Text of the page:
Recent Updates

  • US: GDP by Industry (Q1), Consumer Sentiment (Jul - prelim)
  • Belgium: Retail Trade (May), Consumer Confidence Survey (Jul)
  • Canada: Retail Trade (May)
  • Canada Regional: Retail Trade by Province (May)
  • Spain: Number of Employees (Q1), Synthetic Indicators (Apr-Jun)
  • more updates...

Economy in Brief

ISM Factory Index Rose Unexpectedly
by Tom Moeller April 1, 2004

The Purchasing Managers’ Composite Index (PMI) for March released by the Institute of Supply Management rose to 62.5 from 61.4 in February. Consensus expectations were for a decline to 60.0.

During the last twenty years there has been a 71% correlation between the level of the Composite Index and the three month growth in factory sector industrial production. There has been a 56% correlation between the level of the Composite Index and quarterly growth in real GDP.

Higher readings for production (65.5 vs. 63.9) and employment (57.0 vs. 56.3) led the composite index higher. The index of vendor deliveries also rose to 67.9, indicating the slowest pace of vendor deliveries since April 1979.

The new orders index fell modestly to 65.7 and the inventory index fell 48.3 from 49.4.

The prices paid index surged to 86.0, the highest level since March 1980.

ISM Manufacturing Survey Mar Feb Mar '03 2003 2002 2001
Composite Index 62.5 61.4 46.6 53.3 52.4 43.9
  New Orders Index 65.7 66.4 47.1 58.1 56.6 46.1
Prices Paid Index (NSA) 86.0 81.5 70.0 59.6 57.6 42.9
 Producer Prices Tame In February, Mostly
by Tom Moeller April 1, 2004

Finished producer prices edged just 0.1% higher in February following a 0.6% spurt the prior month. The core PPI also rose a tame 0.1% on the heels of a 0.3% January rise. A 0.3% increase in the finished goods PPI and a 0.1% rise in the core had been the Consensus expectation.

Finished consumer goods prices rose just 0.1% after the 0.7% January spurt. Less food & energy finished consumer goods prices were unchanged (+1.0% y/y). Consumer durable prices fell 0.2% (+0.9% y/y) and core non-durable prices rose the same 0.2% as in January (1.0% y/y). Finished capital goods prices were unchanged (+1.1% y/y).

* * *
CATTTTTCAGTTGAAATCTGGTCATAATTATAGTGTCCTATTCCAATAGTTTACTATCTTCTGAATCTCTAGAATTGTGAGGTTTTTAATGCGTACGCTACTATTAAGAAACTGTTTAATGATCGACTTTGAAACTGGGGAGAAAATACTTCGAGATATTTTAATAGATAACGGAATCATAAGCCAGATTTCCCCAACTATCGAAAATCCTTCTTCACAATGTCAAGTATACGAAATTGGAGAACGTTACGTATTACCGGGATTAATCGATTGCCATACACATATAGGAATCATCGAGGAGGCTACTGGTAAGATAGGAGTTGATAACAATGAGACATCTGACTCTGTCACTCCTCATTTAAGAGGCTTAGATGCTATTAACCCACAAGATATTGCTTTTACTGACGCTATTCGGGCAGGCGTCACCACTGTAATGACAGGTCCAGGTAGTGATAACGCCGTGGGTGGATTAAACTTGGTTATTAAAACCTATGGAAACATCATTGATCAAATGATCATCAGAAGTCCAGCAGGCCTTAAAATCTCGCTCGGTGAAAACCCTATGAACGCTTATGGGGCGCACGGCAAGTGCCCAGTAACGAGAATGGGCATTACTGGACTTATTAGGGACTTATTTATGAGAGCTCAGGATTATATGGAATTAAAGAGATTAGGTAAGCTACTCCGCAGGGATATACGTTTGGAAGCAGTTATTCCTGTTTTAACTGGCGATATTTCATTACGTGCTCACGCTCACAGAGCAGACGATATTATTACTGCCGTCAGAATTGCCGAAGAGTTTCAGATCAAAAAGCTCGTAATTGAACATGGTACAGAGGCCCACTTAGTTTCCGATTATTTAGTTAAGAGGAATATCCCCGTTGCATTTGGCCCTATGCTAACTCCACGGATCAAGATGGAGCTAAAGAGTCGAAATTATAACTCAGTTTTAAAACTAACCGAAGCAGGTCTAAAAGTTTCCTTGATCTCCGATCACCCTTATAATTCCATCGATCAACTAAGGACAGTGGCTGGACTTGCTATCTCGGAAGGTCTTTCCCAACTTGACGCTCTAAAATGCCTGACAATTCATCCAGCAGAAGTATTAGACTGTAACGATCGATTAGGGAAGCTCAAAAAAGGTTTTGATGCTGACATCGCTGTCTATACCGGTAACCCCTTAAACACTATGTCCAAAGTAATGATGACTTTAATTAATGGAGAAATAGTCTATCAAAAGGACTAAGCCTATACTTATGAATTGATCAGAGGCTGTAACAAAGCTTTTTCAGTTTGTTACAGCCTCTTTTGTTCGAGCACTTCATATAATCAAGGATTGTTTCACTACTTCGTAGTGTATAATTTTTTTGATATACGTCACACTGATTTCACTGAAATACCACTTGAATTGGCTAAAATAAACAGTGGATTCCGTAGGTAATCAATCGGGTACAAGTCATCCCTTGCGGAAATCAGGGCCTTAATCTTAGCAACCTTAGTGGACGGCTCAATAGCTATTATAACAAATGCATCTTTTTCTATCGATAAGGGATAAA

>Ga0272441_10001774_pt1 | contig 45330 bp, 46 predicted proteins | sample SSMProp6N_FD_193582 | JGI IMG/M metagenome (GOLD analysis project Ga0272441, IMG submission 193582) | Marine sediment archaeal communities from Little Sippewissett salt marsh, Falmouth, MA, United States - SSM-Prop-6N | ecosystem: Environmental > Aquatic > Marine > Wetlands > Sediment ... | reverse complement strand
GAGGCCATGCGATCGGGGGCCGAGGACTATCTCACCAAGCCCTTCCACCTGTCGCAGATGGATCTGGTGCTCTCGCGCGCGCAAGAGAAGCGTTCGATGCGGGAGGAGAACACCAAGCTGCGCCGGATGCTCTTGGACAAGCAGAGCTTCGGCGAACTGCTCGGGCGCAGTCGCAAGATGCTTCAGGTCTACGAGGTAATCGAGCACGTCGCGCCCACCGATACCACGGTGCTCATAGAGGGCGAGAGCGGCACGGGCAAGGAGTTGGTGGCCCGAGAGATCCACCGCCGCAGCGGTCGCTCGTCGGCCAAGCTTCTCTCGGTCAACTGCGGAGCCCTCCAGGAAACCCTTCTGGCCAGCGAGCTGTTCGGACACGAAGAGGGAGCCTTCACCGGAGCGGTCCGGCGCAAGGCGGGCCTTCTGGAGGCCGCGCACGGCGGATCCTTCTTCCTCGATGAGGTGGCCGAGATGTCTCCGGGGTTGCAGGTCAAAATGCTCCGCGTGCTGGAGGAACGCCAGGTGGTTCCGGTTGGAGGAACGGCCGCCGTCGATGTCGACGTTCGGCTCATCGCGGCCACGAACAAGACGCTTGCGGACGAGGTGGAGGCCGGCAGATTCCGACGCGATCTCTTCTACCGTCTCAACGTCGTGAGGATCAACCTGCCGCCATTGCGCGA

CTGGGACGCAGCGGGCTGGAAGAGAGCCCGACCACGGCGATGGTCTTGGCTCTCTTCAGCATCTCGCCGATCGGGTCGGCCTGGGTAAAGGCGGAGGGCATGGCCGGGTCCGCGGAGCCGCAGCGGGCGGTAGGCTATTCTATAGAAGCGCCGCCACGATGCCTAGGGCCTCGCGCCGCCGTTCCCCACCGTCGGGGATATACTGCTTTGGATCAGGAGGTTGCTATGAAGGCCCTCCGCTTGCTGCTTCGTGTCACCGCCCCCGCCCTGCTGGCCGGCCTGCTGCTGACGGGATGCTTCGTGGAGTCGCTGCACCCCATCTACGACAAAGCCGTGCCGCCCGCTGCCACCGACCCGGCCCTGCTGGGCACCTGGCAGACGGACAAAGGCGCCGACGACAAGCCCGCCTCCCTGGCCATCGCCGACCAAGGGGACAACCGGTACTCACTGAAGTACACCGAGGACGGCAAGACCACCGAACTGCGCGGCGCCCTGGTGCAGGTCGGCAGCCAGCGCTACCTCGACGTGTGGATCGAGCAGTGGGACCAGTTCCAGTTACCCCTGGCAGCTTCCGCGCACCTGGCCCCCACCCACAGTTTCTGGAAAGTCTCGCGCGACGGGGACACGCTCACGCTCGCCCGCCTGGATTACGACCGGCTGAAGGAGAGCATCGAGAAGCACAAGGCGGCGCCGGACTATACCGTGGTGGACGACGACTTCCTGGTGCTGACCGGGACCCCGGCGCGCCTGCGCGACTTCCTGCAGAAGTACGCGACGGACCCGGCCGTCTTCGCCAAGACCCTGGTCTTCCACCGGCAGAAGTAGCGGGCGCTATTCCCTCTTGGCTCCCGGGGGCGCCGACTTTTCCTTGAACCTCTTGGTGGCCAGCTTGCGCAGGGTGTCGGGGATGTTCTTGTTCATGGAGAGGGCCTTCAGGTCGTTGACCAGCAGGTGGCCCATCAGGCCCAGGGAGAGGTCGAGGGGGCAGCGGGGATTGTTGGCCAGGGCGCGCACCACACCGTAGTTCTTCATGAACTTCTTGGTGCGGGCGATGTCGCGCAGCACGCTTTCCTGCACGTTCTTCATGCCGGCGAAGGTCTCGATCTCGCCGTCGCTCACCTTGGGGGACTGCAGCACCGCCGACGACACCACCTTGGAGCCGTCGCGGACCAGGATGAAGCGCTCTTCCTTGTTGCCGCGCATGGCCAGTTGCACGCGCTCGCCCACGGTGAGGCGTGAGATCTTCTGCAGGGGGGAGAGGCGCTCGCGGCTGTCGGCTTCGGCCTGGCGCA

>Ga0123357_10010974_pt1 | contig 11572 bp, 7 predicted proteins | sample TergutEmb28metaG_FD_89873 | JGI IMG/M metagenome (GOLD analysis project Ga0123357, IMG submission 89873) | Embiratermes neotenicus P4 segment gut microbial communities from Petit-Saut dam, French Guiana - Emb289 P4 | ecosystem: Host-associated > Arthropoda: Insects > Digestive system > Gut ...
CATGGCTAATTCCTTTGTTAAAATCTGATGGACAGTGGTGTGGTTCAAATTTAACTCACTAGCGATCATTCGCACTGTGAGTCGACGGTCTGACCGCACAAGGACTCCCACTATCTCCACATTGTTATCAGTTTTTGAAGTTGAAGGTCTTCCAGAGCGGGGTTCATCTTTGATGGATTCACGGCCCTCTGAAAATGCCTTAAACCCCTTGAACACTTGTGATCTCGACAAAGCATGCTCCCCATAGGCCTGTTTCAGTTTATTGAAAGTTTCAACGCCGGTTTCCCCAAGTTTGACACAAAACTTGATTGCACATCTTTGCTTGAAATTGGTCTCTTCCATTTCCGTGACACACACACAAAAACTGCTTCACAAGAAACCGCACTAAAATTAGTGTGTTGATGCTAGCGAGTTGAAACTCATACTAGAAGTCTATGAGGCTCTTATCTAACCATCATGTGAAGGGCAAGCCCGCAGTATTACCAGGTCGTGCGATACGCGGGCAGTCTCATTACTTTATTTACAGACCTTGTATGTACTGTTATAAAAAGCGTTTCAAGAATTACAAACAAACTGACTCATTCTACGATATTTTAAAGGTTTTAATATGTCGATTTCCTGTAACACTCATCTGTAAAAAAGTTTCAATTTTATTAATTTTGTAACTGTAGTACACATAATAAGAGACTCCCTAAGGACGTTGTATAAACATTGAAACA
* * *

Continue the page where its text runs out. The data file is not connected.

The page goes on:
Strength in February was evident at the intermediate goods level where prices rose 0.9% after a 0.8% January spurt. Core intermediate prices surged 0.9%, the most for any month since January 1995. Prices for intermediate materials for durable manufacturing spiked 3.5% (8.0% y/y) and prices for construction components jumped 1.4% (4.1% y/y).

Crude goods prices spiked another 2.5%, led by a 5.5% surge in the core crude price measure. Higher prices for iron & steel scrap, up 19.2% m/m and 88.1% y/y, have been quite strong due to the recovery in the factory sector. Copper prices also surged 12.2% (45.9% y/y).

Finished energy prices rose just 0.2% (3.8% y/y) in February and finished foods prices were up a like 0.2% (4.1% y/y).

Producer Price Index Feb Jan Y/Y 2003 2002 2001
Finished Goods 0.1% 0.6% 2.1% 3.2% -1.3% 2.0%
  Core 0.1% 0.3% 1.1% 0.2% 0.1% 1.4%
Intermediate Goods 0.9% 0.8% 2.7% 4.7% -1.5% 0.4%
  Core 0.9% 0.6% 2.5% 2.0% -0.5% -0.1%
Crude Goods 2.5% 2.8% 10.7% 25.0% -10.6% 0.3%
  Core 5.5% 3.3% 26.2% 12.3% 3.8% -10.0%
Jobless Claims Fell
by Tom Moeller April 1, 2004

Initial claims for jobless insurance dipped 3,000 last week to 342,000 but the prior week's level was revised up sharply. The Consensus expectations had been for 340,000 claims.

The 4-week moving average of initial claims was unchanged at 340,250 (-19.1% y/y).

Continuing claims for unemployment insurance rose 32,000 in the latest week following a little-revised 47,000 drop the week prior.

The insured rate of unemployment was unchanged at 2.4%.

Comments from Federal Reserve Board Governor Ben S. Bernanke on "Trade and Jobs" can be found here.

Unemployment Insurance (000s) 3/27/04 3/20/04 Y/Y 2003 2002 2001
Initial Claims    342 345 -20.8% 403 404 406
Continuing Claims    -- 3,062 -14.3% 3,533 3,573 3,023
U.S. Construction Spending Edged Lower
by Tom Moeller April 1, 2004

The value of total construction put in place fell 0.1% in February and the previously reported 0.3% January decline was deepened to -0.8% due to lowered figures for residential and public building. No change was expected by the Consensus.

Private residential building activity fell moderately for the second consecutive month led by modest declines in single family home building (16.8% y/y). Construction on multi-family homes ticked up 1.0% (0.3% y/y) following four months of decline.

Nonresidential building rose 1.1% after a 1.8% January flop. Office building recovered just 0.3% of a 5.0% January plunge (2.7% y/y) but the health care (-2.4% y/y) and educational (+3.7% y/y) categories moved up more.

These more detailed categories represent the Census Bureau’s reclassification of construction activity into end-use groups. Finer detail is available for many of the categories; for instance, commercial construction is shown for Automotive sales and parking facilities, drugstores, building supply stores, and both commercial warehouses and mini-storage facilities. Note that start dates vary for some seasonally adjusted line items in 2000 and 2002 and that constant-dollar data are no longer computed.

Construction Put-in-place Feb Jan Y/Y 2003 2002 2001
Total -0.1% -0.8% 5.1% 4.0% 1.1% 2.7%
Private 0.1% -0.7% 7.5% 4.6% -0.2% 1.4%
  Residential -0.3% -0.2% 11.3% 10.1% 8.6% 3.3%
  Nonresidential 1.1% -1.8% -0.4% -5.5% -13.0% -1.3%
Public -1.0% -1.4% -2.5% 2.1% 5.3% 7.4%
close
large image